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Texas residents with DUI records might soon be able to seal their records. House Bill 3016, also known as the “second-chance” bill, will allow many first-time, low-level offenders to keep their criminal records from being made public. This makes it easier for people to apply for jobs if they have low-level offenses on their records and have shown that they are unlikely to reoffend.

In addition to DUI defendants, the bill protects people convicted of some felonies involving small amounts of marijuana. Eligible individuals can petition the court for orders of nondisclosure, and the bill alters some waiting periods. If the offense was a misdemeanor punishable only by a fine, the petitioner may request an order of nondisclosure immediately upon the date their sentence is completed. If the misdemeanor was not punishable by a fine only, however, they must wait until the second anniversary of the date of the completion of their sentence to petition the court.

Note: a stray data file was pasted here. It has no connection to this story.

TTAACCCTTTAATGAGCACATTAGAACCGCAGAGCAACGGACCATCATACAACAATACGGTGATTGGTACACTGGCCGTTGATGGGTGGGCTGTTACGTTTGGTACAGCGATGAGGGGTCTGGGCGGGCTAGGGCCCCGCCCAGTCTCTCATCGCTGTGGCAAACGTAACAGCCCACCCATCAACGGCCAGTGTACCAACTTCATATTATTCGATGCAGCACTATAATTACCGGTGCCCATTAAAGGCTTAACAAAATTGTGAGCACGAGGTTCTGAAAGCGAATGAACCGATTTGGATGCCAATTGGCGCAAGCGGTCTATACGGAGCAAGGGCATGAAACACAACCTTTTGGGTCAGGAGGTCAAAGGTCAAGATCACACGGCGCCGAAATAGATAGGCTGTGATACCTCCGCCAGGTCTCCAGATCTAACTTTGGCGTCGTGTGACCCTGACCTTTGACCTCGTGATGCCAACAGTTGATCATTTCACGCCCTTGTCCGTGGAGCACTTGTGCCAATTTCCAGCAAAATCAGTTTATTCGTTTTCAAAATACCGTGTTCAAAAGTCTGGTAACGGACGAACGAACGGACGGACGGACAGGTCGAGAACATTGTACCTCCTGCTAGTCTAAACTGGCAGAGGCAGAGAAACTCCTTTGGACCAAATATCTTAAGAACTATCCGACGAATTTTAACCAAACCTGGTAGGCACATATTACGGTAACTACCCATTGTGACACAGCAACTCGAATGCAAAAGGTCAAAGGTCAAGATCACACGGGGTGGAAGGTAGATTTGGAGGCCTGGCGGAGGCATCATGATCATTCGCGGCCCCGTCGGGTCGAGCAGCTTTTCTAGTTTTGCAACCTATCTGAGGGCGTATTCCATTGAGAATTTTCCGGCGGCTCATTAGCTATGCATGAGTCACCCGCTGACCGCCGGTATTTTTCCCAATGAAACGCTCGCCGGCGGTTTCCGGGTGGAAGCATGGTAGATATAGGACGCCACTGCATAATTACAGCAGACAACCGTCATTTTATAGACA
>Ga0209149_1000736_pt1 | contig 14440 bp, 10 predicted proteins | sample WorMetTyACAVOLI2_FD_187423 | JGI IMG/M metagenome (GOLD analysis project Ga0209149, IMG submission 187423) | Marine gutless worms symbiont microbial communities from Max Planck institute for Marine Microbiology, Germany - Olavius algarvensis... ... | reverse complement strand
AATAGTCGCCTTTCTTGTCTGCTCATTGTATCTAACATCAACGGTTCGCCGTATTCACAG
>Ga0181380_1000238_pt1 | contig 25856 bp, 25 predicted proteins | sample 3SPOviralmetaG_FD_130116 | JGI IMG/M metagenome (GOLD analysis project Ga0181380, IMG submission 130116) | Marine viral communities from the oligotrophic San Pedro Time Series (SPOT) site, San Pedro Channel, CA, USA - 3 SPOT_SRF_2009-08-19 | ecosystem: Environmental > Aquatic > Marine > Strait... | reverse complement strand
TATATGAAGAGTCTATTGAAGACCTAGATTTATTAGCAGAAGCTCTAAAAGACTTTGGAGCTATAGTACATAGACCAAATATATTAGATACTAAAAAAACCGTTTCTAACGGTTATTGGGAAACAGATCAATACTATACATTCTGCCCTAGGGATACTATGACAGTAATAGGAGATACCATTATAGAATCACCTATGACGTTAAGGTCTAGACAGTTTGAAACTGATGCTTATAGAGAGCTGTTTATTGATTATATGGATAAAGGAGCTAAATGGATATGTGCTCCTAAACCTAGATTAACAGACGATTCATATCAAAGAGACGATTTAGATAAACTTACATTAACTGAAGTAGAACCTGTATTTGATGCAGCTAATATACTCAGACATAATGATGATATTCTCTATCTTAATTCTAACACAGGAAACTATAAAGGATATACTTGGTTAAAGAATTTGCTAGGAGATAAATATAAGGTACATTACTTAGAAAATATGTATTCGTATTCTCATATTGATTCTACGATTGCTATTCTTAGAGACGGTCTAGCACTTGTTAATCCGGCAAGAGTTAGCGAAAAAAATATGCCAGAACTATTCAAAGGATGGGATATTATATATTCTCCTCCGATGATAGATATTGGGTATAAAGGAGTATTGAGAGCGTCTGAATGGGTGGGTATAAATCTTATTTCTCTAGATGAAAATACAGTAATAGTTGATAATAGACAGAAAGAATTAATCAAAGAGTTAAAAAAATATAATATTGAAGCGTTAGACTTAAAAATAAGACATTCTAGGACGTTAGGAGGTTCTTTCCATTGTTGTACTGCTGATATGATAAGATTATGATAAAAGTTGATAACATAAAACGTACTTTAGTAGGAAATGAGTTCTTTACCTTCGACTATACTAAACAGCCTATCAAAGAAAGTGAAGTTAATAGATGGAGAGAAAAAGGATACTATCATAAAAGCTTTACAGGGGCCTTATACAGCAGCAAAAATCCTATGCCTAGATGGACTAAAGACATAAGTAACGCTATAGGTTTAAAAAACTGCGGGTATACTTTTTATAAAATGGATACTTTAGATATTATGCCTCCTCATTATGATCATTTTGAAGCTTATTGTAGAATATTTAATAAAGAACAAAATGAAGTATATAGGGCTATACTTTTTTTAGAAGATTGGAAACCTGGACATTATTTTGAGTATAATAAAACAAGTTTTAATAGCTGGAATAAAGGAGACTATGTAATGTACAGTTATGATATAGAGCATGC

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The Illinois Secretary of State is required to revoke the driver’s license of anyone who is guilty of committing the offense of Driving Under the Influence (DUI) while operating a motor vehicle in this state. Moreover, even if you do not live in Illinois or have an Illinois driver’s license, the Secretary of State will revoke your driving privileges after a DUI conviction, meaning you may not drive in Illinois even if you have a valid driver’s license issued by another state. 625 ILCS 5/6-205